APMG juni 2014 - Regular Expression

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APMG juni 2014 - Regular Expression

  1. 1. Regular expression (RE) - crash course door Daniel Genis, Byte Internet
  2. 2. Regex - What is a regular expression - A mini program accepts or rejects a string. - Can be used to parse data out of strings
  3. 3. Regex - Why regular expressions? PRO ● Parsing is fast O(n) + NFA generation time ○ NFA generation time is a one time penalty ○ For a RE of size m we can build an NFA at a cost of O(2^m) ● Useful for validating string input ● Can be used in all Programming languages ○ Even in MySQL or other databases. But please please don’t use RE in database queries :-) ● Useful for fetching/parsing data out of strings ● Very powerful tool. A real swiss army knife!
  4. 4. Regex - When to avoid RE? CONS ● Regexes are a mini programs in themselves ● They can become very complex ● Some people argue regexes should always be avoided ● They are not very human readable ● Not everyone is comfortable with RE ● DFA must be created/compiled initially
  5. 5. Regex - Getting a feel Two dummy examples ^aap?$ a()?p+p Real world example: DB_BACKUP_REGEX = "^[a-zA-Z0-9_-]+_((d|-)+_(d|- )+)_UTC.sql.gz$"
  6. 6. Regex - Semantic buildingblocks ‘.’ == Matches any character except a newline ‘^’ == Matches the start of the string ‘$’ == Matches the end of a string ‘*’ == Causes the resulting RE to match 0 or more repetitions ‘+’ == Causes the resulting RE to match 1 or more repetitions ‘?’ == Causes the resulting RE to match 0 or 1 repetitions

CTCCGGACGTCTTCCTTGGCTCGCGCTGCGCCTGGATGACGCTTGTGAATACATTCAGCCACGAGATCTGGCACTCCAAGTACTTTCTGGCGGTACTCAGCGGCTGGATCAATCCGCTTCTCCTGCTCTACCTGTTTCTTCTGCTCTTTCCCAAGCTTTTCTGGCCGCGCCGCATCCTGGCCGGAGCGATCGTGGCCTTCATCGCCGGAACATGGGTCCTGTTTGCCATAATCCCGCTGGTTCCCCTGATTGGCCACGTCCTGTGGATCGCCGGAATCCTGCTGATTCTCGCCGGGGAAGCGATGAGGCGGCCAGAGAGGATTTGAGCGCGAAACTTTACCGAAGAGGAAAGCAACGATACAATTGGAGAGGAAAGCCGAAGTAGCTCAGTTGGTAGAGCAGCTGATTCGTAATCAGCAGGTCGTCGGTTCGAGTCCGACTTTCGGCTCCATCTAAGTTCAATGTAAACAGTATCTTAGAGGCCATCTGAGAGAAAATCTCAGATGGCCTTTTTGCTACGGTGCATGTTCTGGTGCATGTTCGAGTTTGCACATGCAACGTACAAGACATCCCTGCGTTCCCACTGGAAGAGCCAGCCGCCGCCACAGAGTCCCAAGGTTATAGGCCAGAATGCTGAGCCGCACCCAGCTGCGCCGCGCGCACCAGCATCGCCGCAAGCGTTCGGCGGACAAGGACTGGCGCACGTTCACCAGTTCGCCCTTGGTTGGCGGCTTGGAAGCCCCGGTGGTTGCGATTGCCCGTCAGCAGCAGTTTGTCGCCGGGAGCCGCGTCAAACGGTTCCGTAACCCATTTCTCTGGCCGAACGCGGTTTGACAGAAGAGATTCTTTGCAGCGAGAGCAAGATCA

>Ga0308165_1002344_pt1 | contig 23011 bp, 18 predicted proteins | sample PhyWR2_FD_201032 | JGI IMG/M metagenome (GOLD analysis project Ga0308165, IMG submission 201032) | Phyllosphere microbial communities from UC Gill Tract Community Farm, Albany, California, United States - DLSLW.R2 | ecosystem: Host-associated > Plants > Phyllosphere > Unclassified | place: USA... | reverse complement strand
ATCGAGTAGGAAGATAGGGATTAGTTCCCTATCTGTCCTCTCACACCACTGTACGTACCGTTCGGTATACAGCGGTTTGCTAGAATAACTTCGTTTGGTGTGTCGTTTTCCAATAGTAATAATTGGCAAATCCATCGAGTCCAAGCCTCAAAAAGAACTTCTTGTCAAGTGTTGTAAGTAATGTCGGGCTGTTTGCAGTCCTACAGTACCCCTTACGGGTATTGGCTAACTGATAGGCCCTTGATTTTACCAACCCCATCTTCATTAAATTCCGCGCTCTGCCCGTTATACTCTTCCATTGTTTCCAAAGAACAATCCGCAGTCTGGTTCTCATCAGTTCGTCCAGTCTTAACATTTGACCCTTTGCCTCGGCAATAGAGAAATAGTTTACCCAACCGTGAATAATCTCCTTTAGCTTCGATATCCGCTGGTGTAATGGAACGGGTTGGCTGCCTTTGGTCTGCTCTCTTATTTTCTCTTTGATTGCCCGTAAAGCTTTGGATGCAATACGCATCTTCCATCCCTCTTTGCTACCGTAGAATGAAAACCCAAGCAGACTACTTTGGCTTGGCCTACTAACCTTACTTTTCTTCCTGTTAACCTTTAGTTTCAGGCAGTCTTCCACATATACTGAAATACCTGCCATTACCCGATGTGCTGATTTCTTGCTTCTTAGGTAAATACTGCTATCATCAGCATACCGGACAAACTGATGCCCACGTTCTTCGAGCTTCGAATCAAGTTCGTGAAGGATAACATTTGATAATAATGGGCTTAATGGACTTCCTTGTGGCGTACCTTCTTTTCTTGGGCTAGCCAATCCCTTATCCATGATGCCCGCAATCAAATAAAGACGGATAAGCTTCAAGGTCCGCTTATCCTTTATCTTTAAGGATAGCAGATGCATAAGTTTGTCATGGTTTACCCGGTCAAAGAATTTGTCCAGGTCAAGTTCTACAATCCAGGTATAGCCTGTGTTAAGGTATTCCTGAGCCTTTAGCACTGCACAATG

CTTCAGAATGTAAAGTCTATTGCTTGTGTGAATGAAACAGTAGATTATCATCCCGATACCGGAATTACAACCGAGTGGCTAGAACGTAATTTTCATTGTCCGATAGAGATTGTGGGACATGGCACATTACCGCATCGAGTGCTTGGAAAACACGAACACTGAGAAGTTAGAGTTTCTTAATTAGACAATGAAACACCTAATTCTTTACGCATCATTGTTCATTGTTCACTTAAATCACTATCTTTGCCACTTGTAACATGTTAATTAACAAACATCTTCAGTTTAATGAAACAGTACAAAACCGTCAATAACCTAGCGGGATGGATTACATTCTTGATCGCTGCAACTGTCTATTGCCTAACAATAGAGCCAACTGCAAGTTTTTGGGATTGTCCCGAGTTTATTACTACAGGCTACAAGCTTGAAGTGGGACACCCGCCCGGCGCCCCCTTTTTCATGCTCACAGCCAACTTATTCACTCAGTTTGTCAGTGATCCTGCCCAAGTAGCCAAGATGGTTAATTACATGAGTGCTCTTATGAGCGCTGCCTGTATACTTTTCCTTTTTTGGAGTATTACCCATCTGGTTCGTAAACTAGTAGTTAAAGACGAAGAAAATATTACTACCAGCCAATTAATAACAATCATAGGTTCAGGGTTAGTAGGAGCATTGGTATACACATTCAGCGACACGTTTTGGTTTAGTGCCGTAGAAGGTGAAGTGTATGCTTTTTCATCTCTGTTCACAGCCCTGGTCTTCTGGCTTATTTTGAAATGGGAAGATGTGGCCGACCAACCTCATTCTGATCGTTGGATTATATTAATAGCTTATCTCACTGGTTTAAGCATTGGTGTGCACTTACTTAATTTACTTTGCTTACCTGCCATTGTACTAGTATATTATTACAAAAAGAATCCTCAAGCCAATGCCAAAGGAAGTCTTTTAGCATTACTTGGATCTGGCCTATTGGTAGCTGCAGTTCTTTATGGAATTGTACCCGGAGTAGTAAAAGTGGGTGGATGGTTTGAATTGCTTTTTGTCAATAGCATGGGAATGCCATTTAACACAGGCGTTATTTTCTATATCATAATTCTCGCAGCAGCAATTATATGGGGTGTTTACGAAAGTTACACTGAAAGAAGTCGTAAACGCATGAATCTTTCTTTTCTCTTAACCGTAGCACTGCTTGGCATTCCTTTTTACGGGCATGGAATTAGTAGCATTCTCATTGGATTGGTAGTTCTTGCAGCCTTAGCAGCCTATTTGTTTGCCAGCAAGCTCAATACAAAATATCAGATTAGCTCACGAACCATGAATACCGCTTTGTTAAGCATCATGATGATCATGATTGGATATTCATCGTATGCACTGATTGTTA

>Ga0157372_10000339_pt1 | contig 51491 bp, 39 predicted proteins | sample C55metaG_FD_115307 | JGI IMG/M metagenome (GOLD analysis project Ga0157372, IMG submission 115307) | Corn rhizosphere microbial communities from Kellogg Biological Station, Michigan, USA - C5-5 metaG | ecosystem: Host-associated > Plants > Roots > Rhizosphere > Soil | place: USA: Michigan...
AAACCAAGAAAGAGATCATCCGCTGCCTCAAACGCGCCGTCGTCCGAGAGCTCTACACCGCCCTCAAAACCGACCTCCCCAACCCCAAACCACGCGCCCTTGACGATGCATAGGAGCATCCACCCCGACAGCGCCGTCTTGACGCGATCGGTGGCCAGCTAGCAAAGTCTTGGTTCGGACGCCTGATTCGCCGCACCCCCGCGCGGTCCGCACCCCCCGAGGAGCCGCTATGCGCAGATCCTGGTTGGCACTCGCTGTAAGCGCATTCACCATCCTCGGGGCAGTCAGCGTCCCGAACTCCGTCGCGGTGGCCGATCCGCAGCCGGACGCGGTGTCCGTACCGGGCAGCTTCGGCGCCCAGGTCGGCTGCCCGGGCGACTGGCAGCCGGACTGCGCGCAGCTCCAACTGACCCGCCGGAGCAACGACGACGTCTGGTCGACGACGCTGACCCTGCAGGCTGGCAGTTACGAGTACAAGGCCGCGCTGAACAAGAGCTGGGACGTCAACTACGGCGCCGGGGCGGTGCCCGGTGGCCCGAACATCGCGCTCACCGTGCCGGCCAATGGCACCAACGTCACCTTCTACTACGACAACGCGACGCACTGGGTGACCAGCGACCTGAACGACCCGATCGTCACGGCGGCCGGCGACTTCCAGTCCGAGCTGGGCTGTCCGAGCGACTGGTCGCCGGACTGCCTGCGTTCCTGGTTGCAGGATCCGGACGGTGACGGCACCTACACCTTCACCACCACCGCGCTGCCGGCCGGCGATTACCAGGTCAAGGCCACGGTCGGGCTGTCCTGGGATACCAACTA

7. 7. Regex - basics - Which string matches? Regex: ^a(ab)*b$ Strings: aaab aabb ab abbb aababb _aabb _ == whitespace aabb_
  8. 8. Regex - basics - ^ () * $ Regex: ^a(ab)*b$ Strings: aaab aabb ab abbb aababb _aabb _ == whitespace aabb_
  9. 9. Regex - basics - ^ () * $ Regex: ^a(ab)*b$ Strings: aaab aabb ab abbb aababb _aabb aabb_
  10. 10. Regex - basics - Which string matches? Regex: aa+b*b$ old regex: ^a(ab)*b$ Strings: aaab aabb ab abbb aababb _aabb _ == whitespace aabb_
  11. 11. Regex - basics - Which string matches? Regex: aa+b*b$ old regex: ^a(ab)*b$ Strings: aaab aabb ab abbb aababa _aabb aabb_
  12. 12. Regex - basics - Which string matches? Regex: aa+b*b$ old regex: ^a(ab)*b$ Strings: aaab aabb ab abbb aababa _aabb aabb_
  13. 13. Regex - some more buildingblocks [a-zA-Z0-9] == w Matches 1 character a-z or A-Z or 0-9. and is the same as w d == [0-9] Matches 1 number d{5} Matches 5 numbers
  14. 14. Regex - bad practical example import re data = “2014-06-04 20:00” # How do we parse this to integers? regex = “^(d{4})-(d{2})-(d{2}) (d{2}):(d{2})” regex2 = “(d+)-(d+)-(d+) (d+):(d+)” # Works too! re.findall(regex, data) # returns
  15. 15. Regex - regex DFA regex2 = “(d+)-(d+)-(d+) (d+):(d+)”
  16. 16. Regex - stuff we didn’t cover! :D Regex can get very very complicated. Just to give you some idea: - Lookahead assertion (?=...) Matches if ... matches next, but doesn’t consume any of the string. This is called a lookahead assertion. For example, Isaac (?=Asimov) will match 'Isaac ' only if it’s followed by 'Asimov'. For example: (Isaac (?=Asimov))|(Banaan) Will match ‘Isaac Asimov’ or ‘Banaan’
  17. 17. Regex - stuff we didn’t cover! :D - Greedy vs Non-Greedy ‘*’, ‘+’, ‘?’ are greedy quanitifiers. They will match as much as possible to obtain a match. Non greedy quanitfiers will match as little as possible to achieve a match. Adding a ‘?’ makes the above quantifiers non-greedy ‘*?’, ‘+?’, ‘??’ We’ll skip these 2 for now :-) - Positive lookbehind assertion
  18. 18. Greedy vs Non-greedy example string = abbb regex = ab+? matches = abbb regex = ab+ matches = abbb regex = ab+?$ matches = abbb
  19. 19. Vragen ?
  20. 20. Regex - Usefull tools! Regex -> NFA/DFA converter http://hackingoff.com/compilers/regular-expression-to-nfa-dfa Testing regexes yourself http://www.pythonregex.com/

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